mSystems 2018 Sep-Oct;3(5). Epub 2018 Oct 2.
Department of Microbiology, The Ohio State University, Columbus, Ohio, USA.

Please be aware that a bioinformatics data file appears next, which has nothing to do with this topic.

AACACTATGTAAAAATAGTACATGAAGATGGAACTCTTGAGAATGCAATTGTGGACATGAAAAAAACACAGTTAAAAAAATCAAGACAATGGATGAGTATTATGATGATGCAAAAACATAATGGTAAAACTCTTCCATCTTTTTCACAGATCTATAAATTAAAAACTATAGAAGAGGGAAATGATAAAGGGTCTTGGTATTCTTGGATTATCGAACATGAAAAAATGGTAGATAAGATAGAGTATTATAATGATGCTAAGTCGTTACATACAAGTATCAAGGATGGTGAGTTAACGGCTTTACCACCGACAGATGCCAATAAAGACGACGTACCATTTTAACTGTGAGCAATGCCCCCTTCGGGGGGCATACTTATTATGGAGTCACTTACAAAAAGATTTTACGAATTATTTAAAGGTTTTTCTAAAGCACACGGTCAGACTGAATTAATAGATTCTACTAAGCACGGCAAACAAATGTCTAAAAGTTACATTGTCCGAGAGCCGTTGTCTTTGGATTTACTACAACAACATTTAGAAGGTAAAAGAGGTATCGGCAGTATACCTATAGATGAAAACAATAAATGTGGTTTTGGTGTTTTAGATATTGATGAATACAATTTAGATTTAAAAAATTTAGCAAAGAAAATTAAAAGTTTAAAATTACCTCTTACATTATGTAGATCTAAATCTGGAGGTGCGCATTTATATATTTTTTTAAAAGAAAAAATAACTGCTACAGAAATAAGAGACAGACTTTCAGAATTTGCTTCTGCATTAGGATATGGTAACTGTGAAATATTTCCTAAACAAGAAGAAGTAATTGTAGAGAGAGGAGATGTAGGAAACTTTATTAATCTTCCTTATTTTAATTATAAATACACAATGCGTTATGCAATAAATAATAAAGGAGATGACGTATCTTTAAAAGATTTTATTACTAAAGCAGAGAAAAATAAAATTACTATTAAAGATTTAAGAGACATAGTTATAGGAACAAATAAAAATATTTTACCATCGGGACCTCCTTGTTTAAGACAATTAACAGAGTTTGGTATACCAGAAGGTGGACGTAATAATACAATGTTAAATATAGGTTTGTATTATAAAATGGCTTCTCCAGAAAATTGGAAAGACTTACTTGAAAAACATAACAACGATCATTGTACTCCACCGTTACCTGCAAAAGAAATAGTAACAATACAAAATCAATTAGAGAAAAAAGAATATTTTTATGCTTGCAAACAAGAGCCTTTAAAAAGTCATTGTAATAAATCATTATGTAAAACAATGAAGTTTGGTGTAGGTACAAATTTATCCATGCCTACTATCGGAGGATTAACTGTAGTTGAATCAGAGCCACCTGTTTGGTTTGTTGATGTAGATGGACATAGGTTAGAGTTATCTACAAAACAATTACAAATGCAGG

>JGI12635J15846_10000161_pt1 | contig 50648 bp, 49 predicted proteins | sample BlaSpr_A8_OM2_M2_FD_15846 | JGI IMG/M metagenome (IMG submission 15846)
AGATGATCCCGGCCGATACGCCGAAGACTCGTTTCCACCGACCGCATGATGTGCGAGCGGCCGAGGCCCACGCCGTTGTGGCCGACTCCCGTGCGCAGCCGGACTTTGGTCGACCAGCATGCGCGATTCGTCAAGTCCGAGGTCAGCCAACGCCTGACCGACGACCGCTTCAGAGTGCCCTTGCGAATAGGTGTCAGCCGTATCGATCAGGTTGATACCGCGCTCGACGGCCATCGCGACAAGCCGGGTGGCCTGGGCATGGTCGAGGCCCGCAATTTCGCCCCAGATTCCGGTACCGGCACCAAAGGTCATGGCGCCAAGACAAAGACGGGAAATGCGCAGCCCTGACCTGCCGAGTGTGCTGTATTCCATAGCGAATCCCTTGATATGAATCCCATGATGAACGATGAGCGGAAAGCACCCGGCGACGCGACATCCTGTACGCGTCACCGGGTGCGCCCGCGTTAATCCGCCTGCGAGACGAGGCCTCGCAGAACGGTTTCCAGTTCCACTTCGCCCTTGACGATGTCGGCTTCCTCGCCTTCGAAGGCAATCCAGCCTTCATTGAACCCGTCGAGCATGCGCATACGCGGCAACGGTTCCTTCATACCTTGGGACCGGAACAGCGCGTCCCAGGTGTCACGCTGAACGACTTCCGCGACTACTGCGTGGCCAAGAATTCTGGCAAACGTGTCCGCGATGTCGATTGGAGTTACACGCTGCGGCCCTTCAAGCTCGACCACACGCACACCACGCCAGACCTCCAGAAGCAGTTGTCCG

Rapidly thawing permafrost harbors ∼30 to 50% of global soil carbon, and the fate of this carbon remains unknown. Microorganisms will play a central role in its fate, and their viruses could modulate that impact via induced mortality and metabolic controls. Because of the challenges of recovering viruses from soils, little is known about soil viruses or their role(s) in microbial biogeochemical cycling. Here, we describe 53 viral populations (viral operational taxonomic units [vOTUs]) recovered from seven quantitatively derived (i.e., not multiple-displacement-amplified) viral-particle metagenomes (viromes) along a permafrost thaw gradient at the Stordalen Mire field site in northern Sweden. Only 15% of these vOTUs had genetic similarity to publicly available viruses in the RefSeq database, and ∼30% of the genes could be annotated, supporting the concept of soils as reservoirs of substantial undescribed viral genetic diversity. The vOTUs exhibited distinct ecology, with different distributions along the thaw gradient habitats, and a shift from soil-virus-like assemblages in the dry palsas to aquatic-virus-like assemblages in the inundated fen. Seventeen vOTUs were linked to microbial hosts (), implicating viruses in infecting abundant microbial lineages from , , and , including those encoding key biogeochemical functions such as organic matter degradation. Thirty auxiliary metabolic genes (AMGs) were identified and suggested virus-mediated modulation of central carbon metabolism, soil organic matter degradation, polysaccharide binding, and regulation of sporulation. Together, these findings suggest that these soil viruses have distinct ecology, impact host-mediated biogeochemistry, and likely impact ecosystem function in the rapidly changing Arctic. This work is part of a 10-year project to examine thawing permafrost peatlands and is the first virome-particle-based approach to characterize viruses in these systems. This method yielded >2-fold-more viral populations (vOTUs) per gigabase of metagenome than vOTUs derived from bulk-soil metagenomes from the same site (J. B. Emerson, S. Roux, J. R. Brum, B. Bolduc, et al., Nat Microbiol 3:870-880, 2018, https://doi.org/10.1038/s41564-018-0190-y). We compared the ecology of the recovered vOTUs along a permafrost thaw gradient and found (i) habitat specificity, (ii) a shift in viral community identity from soil-like to aquatic-like viruses, (iii) infection of dominant microbial hosts, and (iv) carriage of host metabolic genes. These vOTUs can impact ecosystem carbon processing via top-down (inferred from lysing dominant microbial hosts) and bottom-up (inferred from carriage of auxiliary metabolic genes) controls. This work serves as a foundation which future studies can build upon to increase our understanding of the soil virosphere and how viruses affect soil ecosystem services.